The CARES Act allocated $349 billion in funding for small business loans under the Small Business Administration’s 7(a) Paycheck Protection Program (PPP). As of Thursday April 16, this funding ran dry. It took less than two weeks from the April 3 rollout of the SBA loan program for this to occur, with total loans averaging $29 billion per day. Critical guidance that clarified the manner in which self-employed individuals request PPP loans emerged only three days prior to the funding depletion. Fortunately, Congress appears to be on the verge of replenishing funds available for PPP loans, so eligible business concerns should continue preparations to take advantage of this loan program.

Status of Second Round for PPP Loan Funding

The ability to promptly enact funding legislation is complicated by the fact that Congress is not expected to return for regular sessions until May 4. The Senate could take up the vote anytime in a “pro forma session” as long as there is unanimous consent. However, limited opposition from both sides of the aisle in the House mean that House members likely will have to travel to Washington D.C. for a vote, but this could occur as early as April 23.

As for the particulars of the funding legislation, the Republican contingent initially advocated to fund an additional $250 billion for PPP loans. Democrats in Congress first called for a more varied list of funding, including:

  • $125 billion for PPP loans
  • $125 billion in other small business loans
  • $50 billion for the Economic Injury Disaster Loan (EIDL) program (with an additional $15 billion for the related grant program)
  • $100 billion for grants to hospitals and other medical providers
  • $150 billion for state, local, and tribal governments
  • A 15% increase for SNAP (food stamp) benefits along with changes to make it easier to qualify for benefits

The urgent need for businesses to obtain funding from the PPP program put pressure on Congress to reconcile these differences prior to May 4. In light of that pressure, the outlines of a deal have come into focus. As of this writing, the funding legislation would include:

  • $320 billion additional funding for the PPP (with some portion of this likely to be set aside for businesses without pre-existing banking relationships)
  • $60 billion additional funding for the EIDL program
  • $75 billion for hospitals
  • $25 billion for virus testing

The most contentious issue, funding for state governments will likely not make the cut nor will the increases for SNAP benefits.

Press Forward with PPP Loan Applications

Even though funding for the PPP program is depleted (for now), businesses seeking PPP loans should continue to prepare applications, and in some cases can continue submitting them. One reason for this is that certain lenders are guessing that the second round of PPP loan funding could run out in as little as 48 hours. Wells Fargo, the nation’s third largest SBA lender, also stated that it is continuing to accept applications during the time that funding is depleted, in anticipation of the second round of funding by Congress. Bank of America also announced that it will continue to process applications to ensure that it is prepared. So businesses should continue to do everything possible in order submit a PPP loan application with certain lenders, or be ready to submit with others when the next round of funding legislation is enacted. Every organization should be clear how its bank is handling the new applications.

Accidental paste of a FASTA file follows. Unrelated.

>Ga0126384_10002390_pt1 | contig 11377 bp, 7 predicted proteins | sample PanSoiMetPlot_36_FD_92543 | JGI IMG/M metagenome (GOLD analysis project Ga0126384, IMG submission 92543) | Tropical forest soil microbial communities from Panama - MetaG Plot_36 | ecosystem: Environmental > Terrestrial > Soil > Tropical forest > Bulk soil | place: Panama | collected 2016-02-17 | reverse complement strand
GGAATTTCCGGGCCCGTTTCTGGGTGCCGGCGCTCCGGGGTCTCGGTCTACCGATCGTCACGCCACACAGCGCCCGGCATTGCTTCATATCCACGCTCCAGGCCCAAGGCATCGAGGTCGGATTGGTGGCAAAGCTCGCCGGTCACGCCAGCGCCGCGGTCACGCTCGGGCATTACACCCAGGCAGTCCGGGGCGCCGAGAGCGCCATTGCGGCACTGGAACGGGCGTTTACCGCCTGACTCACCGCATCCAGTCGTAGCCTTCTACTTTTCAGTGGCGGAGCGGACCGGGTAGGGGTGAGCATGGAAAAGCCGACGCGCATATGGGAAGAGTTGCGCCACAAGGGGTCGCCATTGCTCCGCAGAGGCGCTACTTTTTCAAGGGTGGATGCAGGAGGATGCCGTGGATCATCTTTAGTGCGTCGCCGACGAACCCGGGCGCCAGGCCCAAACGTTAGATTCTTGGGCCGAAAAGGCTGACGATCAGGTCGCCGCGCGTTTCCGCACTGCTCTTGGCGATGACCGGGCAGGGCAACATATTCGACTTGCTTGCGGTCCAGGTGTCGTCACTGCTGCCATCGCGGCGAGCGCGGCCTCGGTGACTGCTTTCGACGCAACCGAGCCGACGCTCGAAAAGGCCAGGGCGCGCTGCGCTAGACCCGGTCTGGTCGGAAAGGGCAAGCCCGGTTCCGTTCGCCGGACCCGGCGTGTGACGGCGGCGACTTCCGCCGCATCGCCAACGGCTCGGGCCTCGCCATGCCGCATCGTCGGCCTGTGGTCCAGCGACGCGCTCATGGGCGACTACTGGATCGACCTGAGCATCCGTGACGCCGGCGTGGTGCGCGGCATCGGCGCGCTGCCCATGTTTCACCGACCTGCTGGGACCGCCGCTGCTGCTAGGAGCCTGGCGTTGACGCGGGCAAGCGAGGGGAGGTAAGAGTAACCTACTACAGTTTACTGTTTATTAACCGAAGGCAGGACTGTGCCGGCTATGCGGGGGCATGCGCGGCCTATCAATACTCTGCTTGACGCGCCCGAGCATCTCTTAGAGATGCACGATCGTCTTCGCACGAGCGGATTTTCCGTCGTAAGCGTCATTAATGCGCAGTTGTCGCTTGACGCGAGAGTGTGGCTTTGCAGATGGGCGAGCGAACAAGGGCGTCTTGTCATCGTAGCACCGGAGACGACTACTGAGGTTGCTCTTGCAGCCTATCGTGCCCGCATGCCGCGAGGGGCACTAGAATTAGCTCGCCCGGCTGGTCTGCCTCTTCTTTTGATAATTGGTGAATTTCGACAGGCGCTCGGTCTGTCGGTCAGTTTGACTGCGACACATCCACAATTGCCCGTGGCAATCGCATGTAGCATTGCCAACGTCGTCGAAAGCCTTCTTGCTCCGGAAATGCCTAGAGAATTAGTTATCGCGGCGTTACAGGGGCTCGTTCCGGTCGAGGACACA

New Guidance Guarantees Free Money for Many Self-Employed Individuals

New guidance released April 14 provides critical instructions for self-employed individuals and how they may apply for PPP loans and obtain subsequent loan forgiveness. The guidance directs self-employed individuals to reference the amount of net profit reported on 2019 Form 1040, Schedule C, not to exceed $100,000, both for purposes of the maximum loan amount and to compute some of the loan forgiveness. Other rules are provided for self-employed individuals who have employees, but the thrust of this guidance is that a self-employed individual who is in business on Feb. 15, 2020 and who had any amount of 2019 Schedule C profit is guaranteed loan forgiveness (i.e., free money).

The new guidance dubs this an “owner compensation replacement.” For self-employed individuals with no employees, the owner compensation replacement is equal to 8/52 (15.38%) of the individual’s 2019 Schedule C income. The maximum loan amount essentially is 2.5/12 (20.83%) of this same reference. Assuming the maximum $100,000 for 2019 Schedule C income and no employees, this entitles a self-employed individual to a loan of $20,833 and an automatic loan forgiveness of $15,385. In other words, nearly 74% of the self-employed individual’s loan is automatically forgiven. And the remaining portion can be forgiven if the individual incurs qualifying expenditures during the eight-week period subsequent to the loan.

Take Away - Act Now

There clearly are pain points created as Congress was forced to move quickly in response to the coronavirus emergency. It is expected that further guidance and clarification will be issued as the CARES Act is implemented and as new legislation is enacted. Given the second round of funding that is anticipated and the short duration that it will be available, however, organizations should act quickly to finalize PPP loan applications, and submit them now if possible.

For the latest on coronavirus related news and updates, please contact your local CBIZ tax professional or visit our Covid-19 Resource Center.

Published on April 21, 2020